Pre-prep:  If you want you can soak the dates 20 minutes to overnight in just enough water to cover.  This is a good idea if your dates aren't very soft.

Scoop out the "pumpkin guts"  and toss them in a Vitamix.  I found that a coconut demeater also makes an excellent pumpkin scooper because it cuts the strings from the pumpkin flesh, and the curved blade fits the inside of a pumpkin.  Add just enough water to the blender to cover the pumpkin seeds.  Blend on low speed, gradually increasing speed as the seeds grind, until it's on full speed and the mixture is finely ground.  Add another 2 cups or so of water as the machine runs, until you have a milk-like texture.  Pour the "pumpkin milk" through a fine mesh milk bag, to eliminate the grit from the ground pumpkin shells.  This step is optional but in my opinion makes a nicer smoothie.

Place the dates in the bottom of the blender and pour a bit of the milk over it, again just to cover.  If you soaked the dates, use the soaking water.  Blend until fine. Add the pumpkin pie spice.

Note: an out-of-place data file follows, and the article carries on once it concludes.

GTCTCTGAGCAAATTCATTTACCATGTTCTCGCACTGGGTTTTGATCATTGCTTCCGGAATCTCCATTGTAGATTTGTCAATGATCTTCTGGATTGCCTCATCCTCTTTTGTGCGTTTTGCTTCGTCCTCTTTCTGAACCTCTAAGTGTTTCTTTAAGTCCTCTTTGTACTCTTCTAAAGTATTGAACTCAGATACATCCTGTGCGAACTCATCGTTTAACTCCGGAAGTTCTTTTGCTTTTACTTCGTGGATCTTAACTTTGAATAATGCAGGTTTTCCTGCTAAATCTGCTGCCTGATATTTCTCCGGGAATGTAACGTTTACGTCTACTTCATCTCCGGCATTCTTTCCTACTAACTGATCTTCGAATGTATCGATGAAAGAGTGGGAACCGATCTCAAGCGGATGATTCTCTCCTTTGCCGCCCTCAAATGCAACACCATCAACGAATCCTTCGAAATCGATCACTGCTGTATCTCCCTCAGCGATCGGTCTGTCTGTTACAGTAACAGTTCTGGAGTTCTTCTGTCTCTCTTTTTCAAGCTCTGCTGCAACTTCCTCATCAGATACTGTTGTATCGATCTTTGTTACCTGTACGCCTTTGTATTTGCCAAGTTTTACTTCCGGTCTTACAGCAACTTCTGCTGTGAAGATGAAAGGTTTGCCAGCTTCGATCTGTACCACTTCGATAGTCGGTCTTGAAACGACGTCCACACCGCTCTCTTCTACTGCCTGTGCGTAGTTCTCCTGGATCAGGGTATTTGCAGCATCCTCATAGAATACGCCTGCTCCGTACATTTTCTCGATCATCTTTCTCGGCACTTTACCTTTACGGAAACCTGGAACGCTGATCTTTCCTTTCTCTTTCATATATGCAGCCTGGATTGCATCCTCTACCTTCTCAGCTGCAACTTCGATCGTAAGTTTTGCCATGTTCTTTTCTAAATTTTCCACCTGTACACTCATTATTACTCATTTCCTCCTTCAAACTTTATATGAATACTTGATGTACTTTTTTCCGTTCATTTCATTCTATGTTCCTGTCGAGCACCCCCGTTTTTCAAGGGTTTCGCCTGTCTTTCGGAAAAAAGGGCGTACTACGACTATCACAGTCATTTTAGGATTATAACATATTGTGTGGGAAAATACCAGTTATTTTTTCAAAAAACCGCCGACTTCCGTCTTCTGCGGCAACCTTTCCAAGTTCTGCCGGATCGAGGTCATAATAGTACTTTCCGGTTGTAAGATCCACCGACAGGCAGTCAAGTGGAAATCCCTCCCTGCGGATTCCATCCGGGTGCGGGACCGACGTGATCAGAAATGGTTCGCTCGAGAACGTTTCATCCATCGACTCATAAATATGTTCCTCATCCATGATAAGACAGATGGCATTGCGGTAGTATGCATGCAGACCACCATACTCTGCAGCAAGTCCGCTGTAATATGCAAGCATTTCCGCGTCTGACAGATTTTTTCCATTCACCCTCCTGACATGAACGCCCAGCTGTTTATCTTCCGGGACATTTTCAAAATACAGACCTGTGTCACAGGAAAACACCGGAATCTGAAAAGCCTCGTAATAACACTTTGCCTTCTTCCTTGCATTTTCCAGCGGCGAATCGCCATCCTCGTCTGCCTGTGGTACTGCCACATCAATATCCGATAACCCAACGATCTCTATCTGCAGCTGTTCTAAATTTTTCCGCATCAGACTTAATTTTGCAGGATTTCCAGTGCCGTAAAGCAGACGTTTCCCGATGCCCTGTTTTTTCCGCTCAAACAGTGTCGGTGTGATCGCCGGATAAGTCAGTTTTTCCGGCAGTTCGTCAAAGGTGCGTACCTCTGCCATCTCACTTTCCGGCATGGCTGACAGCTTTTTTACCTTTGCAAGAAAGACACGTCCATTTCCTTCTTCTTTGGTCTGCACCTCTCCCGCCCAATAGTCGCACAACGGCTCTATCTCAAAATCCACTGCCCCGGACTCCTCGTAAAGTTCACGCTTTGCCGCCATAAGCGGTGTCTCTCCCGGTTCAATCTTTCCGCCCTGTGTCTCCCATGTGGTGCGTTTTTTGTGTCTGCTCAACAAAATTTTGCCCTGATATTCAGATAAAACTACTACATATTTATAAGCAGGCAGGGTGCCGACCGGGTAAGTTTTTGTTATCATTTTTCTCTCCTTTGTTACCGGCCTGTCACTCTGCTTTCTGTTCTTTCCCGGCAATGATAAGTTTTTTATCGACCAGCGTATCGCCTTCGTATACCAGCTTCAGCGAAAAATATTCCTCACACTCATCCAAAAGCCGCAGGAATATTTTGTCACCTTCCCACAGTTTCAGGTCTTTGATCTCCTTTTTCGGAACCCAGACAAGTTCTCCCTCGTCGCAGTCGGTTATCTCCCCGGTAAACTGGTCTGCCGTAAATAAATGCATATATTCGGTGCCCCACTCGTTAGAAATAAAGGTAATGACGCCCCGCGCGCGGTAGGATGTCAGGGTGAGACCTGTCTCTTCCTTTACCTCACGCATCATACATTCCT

Peel the oranges, break them into segments and add them to the blender.  Chop the apples and add them to the blender.  Start the blender on low to break down the apples and the orange, then purée.  

Now add the rest of the pumpkin milk to the top of the blender.  If there is room, you can add water or ice, depending on how thick you want the smoothie and how many people you are serving.

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For tonight's dinner, we used the other half of the purple cabbage.  Again, I had some veggies and needed to figure out what to do with them.  This time, I decided to make a sort of a broth with noodles.  To make this soup, some of the veggies are divided.  Half are processed and used for mouth feel, and half are juiced to help make the broth.  According to my husband, this one is another keeper.